When exams had finished, I wasn't very optimistic about my grades at all. I thought, to save myself the embarrassment, I’d better take everything home with me in case they didn't have me back. I am extremely grateful I did that. Results day came around and was an extremely stressful day to say the least. To my surprise (and my parents’) they were awful. I’d only obtained 5 GCSEs. My mum received the dreaded call from the Head, saying “unfortunately we just don't think this is the right school for Lucy and she would struggle with A levels”, a response which I wasn’t expecting. After spending a couple hours of crying, I decided I wanted to prove them wrong.
So, I came to Sixth Form to do just that, choosing three ambitious A levels in Politics, English Literature and Sociology (I can’t forget the Maths GCSE I never quite achieved until last summer). It took me two weeks to drop Politics, choosing Law instead. Only knowing a few people in the year above me, it allowed me to have fresh slate; nobody had an opinion on my intelligence. I quickly made friends who I am extremely close to. They made me realise how much I had hated private school. I no longer felt ‘dumb’ against everyone else, teachers didn't have a go at me for not getting an A* on every piece of work I completed. You could easily argue that Sixth form teachers treat you like adults, a concept completely alien to me. There was no competition as to how much money one had or who had the better summer holiday; everything felt calmer.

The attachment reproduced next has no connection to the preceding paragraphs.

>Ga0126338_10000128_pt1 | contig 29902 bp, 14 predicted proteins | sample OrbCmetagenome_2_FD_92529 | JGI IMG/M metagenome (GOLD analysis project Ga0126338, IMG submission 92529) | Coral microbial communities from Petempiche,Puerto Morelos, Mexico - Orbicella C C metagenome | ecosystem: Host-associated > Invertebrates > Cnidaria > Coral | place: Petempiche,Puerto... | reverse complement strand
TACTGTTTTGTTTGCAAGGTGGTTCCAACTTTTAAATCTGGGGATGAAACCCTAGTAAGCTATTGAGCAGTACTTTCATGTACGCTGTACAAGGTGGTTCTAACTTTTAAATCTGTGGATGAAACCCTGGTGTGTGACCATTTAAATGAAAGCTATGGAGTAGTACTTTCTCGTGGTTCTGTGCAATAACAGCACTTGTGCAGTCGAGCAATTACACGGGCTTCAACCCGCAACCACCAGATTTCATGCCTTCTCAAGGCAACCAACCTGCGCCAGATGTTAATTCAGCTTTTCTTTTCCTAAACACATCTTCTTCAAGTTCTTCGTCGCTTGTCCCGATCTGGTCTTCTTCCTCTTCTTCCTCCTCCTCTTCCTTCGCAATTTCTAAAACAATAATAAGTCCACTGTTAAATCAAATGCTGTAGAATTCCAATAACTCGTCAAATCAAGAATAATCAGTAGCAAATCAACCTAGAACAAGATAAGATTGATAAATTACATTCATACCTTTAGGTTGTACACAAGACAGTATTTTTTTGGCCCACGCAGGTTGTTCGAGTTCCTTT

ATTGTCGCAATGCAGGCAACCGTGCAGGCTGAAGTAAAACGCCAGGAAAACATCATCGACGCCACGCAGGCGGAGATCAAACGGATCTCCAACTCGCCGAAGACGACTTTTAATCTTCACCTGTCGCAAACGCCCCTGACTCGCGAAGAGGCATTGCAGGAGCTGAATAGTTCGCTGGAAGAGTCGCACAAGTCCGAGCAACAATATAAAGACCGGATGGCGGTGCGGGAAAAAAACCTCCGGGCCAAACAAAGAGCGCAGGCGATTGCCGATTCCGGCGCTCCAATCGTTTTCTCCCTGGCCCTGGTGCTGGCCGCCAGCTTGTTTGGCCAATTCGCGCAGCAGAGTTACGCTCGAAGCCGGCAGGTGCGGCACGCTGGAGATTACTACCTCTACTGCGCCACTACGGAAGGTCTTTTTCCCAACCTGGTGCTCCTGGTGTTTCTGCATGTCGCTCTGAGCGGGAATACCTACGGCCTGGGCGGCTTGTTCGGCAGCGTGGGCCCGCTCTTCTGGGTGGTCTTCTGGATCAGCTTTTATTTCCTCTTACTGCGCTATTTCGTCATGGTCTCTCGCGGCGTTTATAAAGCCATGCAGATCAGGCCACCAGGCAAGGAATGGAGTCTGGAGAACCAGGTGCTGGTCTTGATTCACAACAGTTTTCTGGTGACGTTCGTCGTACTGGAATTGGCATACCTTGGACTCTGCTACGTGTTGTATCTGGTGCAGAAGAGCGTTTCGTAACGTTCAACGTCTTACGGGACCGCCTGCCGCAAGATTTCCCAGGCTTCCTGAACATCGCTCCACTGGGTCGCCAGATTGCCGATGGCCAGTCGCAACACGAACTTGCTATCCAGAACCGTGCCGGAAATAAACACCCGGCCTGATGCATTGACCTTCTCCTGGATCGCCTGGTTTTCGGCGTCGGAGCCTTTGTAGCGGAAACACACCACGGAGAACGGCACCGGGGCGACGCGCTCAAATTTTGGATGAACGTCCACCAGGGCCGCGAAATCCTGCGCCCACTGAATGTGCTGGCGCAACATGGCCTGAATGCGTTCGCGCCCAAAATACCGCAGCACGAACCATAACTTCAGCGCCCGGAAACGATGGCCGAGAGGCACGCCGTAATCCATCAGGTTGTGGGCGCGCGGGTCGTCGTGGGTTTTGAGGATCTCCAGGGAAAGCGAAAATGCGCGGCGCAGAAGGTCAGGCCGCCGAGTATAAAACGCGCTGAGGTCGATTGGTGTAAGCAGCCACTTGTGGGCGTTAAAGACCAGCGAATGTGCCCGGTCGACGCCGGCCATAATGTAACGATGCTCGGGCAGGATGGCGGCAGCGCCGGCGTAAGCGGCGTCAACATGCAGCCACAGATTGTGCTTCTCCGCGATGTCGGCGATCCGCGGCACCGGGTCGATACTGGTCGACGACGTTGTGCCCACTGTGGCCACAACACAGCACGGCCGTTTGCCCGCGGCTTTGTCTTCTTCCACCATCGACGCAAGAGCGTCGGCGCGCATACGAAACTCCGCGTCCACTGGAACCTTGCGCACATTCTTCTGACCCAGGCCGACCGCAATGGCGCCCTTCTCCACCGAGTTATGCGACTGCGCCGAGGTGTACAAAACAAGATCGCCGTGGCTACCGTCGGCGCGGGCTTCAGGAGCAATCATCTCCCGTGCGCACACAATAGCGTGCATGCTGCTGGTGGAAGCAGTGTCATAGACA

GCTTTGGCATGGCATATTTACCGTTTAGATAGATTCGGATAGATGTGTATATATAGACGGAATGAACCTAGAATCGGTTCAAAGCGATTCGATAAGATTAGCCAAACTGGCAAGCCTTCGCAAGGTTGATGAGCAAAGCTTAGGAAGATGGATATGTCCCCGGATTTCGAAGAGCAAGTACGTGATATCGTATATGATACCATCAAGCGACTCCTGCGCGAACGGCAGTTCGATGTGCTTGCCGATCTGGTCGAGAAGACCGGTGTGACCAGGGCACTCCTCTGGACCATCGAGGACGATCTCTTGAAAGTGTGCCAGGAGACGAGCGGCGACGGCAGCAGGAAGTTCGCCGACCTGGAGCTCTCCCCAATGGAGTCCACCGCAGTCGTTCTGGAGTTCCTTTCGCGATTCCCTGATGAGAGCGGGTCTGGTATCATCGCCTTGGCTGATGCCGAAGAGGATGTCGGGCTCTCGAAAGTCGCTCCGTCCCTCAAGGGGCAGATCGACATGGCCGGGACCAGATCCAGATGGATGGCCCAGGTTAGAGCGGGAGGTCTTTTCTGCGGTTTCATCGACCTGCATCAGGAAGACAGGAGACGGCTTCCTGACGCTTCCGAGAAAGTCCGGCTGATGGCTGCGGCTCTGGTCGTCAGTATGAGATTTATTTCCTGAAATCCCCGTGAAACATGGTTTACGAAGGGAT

Once I realised that I had a chance of being somewhat successful, I decided that I wanted to go to University, something I never thought would come out of my mouth to be honest: I just didn’t thought I was smart enough. I have more faith in myself than I did two years ago. My work ethic has changed dramatically, I am keen to do well in my exams and my work.
Looking back, I’ve realised one of my biggest regrets is not working hard for my GCSEs. With the confidence I have now, I realise how well I could’ve done. However, if I had achieved good enough grades to get back into Private school, I think I would have either really struggled and therefore not applied to University or I would’ve dropped out. I began suddenly to see a future for myself that I couldn’t have done a few years ago.